Best Skis For Moguls in 2021

Whipping down frontside groomers is always an enjoyable experience, but this can often be mindless for many skiers on the mountain. Some rippers are looking for more of a challenge which has caused moguls to gain popularity with all different types of skiers from beginner to expert.

One awesome part of the bumps is that no run is the same. Moguls vary in shape, spread, and they often aren’t kept up by groomers on the mountain so they can be one gnarly adventure.

Having the right mogul ski can set any skier up for success and that’s why I have you covered with best skis for moguls.

Top Pick | Rossignol Experience 80 with Xpress 11 Bindings

Rossignol designed these skis with the mogul skier in mind. Everything you want in a mogul ski is included in the Experience 80 and they perform extremely well in the bumps.

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They have a narrow 80mm underfoot and the combination of this with their quick response rocker shape makes turning on these skis mindless. This easy turning ability puts you in control of your skis at all times on the slopes.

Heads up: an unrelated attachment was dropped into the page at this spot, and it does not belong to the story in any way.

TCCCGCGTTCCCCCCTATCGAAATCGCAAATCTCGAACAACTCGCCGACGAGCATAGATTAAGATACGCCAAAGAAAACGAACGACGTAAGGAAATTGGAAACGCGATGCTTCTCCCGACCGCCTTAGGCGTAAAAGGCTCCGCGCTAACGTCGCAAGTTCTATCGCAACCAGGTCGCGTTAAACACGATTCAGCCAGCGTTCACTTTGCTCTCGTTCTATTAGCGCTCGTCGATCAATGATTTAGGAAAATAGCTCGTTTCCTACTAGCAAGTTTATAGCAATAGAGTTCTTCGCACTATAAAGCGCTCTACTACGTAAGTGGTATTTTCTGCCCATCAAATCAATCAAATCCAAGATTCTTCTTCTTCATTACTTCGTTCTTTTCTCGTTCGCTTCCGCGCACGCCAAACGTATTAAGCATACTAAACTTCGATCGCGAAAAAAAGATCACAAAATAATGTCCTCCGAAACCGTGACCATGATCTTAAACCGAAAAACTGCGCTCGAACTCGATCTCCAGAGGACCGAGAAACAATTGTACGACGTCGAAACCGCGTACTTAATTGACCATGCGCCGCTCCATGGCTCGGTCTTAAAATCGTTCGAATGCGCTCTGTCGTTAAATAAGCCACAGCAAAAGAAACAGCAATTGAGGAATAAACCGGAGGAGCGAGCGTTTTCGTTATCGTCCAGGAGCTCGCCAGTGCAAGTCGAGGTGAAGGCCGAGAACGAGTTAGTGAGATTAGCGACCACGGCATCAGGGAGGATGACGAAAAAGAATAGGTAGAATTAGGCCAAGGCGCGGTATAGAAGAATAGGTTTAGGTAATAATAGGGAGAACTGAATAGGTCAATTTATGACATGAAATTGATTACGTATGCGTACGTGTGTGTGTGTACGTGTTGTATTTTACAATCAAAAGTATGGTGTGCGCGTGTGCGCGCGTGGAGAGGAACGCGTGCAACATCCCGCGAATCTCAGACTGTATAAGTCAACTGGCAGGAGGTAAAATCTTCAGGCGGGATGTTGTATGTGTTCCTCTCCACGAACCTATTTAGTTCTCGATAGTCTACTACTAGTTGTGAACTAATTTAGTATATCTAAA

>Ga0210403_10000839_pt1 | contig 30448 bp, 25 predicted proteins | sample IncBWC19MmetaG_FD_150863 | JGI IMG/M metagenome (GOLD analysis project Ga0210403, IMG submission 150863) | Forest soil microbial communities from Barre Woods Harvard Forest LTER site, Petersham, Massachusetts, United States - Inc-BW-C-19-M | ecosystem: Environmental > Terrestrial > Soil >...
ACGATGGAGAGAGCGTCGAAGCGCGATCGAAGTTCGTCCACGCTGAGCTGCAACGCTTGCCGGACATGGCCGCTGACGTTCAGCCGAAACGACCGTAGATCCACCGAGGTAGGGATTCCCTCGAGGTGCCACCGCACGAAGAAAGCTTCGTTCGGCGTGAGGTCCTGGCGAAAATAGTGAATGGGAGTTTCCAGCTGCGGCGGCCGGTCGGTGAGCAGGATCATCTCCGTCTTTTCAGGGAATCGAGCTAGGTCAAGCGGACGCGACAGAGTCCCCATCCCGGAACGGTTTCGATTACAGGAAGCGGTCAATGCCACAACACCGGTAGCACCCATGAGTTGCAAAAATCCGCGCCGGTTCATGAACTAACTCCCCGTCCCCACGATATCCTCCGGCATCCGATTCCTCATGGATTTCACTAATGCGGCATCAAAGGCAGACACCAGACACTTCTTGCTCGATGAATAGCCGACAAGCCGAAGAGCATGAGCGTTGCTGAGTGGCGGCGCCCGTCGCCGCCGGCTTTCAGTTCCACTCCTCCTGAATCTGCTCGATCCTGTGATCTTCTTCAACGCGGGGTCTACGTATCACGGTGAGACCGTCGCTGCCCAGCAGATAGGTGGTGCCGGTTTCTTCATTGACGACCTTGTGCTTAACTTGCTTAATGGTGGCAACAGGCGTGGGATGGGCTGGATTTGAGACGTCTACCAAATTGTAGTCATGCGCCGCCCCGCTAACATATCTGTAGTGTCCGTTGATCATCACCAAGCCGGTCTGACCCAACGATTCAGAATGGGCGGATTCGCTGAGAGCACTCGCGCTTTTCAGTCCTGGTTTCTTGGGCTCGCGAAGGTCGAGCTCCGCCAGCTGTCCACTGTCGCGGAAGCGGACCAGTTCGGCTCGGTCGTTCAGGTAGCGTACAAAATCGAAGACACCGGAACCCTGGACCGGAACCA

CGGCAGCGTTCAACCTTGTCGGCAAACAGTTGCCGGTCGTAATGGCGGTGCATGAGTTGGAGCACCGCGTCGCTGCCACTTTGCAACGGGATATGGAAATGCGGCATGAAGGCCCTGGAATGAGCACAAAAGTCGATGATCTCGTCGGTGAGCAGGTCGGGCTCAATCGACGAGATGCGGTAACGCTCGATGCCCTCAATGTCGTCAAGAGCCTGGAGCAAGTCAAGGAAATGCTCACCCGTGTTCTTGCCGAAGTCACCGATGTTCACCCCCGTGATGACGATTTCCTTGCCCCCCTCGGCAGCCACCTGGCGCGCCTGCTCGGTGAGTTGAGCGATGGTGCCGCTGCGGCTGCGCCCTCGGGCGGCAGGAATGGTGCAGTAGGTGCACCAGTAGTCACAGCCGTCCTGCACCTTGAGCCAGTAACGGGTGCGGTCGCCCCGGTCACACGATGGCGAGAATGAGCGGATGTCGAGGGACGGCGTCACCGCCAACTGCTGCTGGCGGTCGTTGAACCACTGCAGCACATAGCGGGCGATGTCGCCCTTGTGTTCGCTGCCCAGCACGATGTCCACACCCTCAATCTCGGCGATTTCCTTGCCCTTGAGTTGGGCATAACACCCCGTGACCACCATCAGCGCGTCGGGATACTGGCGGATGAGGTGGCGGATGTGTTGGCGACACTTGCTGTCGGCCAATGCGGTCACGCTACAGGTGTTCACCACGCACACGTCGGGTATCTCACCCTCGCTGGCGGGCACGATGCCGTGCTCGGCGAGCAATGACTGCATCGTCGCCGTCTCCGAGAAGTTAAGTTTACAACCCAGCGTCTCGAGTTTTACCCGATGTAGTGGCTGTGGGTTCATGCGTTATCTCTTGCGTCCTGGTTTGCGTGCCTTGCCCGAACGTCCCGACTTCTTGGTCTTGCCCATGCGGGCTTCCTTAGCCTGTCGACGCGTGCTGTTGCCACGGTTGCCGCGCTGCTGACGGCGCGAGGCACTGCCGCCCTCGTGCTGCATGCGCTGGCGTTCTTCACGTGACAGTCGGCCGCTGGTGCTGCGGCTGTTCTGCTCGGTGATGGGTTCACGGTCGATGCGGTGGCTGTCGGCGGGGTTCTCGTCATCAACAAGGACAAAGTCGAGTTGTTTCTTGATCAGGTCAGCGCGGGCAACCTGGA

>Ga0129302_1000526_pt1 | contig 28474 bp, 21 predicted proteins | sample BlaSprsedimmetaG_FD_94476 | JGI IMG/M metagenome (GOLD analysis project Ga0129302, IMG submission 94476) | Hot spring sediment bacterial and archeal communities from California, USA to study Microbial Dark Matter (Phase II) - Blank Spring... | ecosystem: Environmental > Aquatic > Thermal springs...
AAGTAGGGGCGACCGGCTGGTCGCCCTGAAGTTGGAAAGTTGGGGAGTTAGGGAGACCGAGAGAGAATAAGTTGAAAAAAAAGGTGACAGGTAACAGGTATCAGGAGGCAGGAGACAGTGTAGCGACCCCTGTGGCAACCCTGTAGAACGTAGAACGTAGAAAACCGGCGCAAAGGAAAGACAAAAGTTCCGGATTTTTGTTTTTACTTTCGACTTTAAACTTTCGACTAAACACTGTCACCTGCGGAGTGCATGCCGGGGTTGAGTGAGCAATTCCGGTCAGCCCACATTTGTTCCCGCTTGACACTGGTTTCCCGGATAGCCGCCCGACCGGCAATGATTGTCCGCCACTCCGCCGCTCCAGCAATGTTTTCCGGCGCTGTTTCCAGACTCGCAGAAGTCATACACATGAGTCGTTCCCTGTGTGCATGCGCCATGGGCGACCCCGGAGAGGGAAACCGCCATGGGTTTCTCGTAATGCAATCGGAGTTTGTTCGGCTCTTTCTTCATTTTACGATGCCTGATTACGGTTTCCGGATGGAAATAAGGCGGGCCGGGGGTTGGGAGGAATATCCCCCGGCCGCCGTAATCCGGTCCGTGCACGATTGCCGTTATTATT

Turning with ease will help your confidence level in the bumps which will make for a successful trip down the trail.

Rossignol innovated the tip and tail rocker in this ski by slightly flattening each side. The high tip/tail rocker in previous Rossi skis didn’t give skiers great control and this was a complaint in past years.

The company listened and their innovated technology now gives skiers edge ability without fear of slipping which was something nobody wants when traveling through the bumps on previous Rossi models.

The Experience 80 comes with Xpress bindings which cuts down your cost because you won’t have to look for a separate pair. Xpress systems are high quality bindings that pair perfectly with Rossi models.

Even with the bindings included, the price of these skis can’t be beat for the quality that you’re getting when taking mogul runs. My one issue is that these skis don’t operate great in powder. Due to their small underfoot width, you won’t have much floating ability through the freshies.

Despite this, if you want a high-quality mogul ski that comes in at a fair price, the Experience 80 couldn’t be a better match.

Budget Pick | K2 Press Skis

K2 has created a lightweight option for moguls that holds up better than a lot of skis on the market. The technology in this ski is amazing when you factor in the price.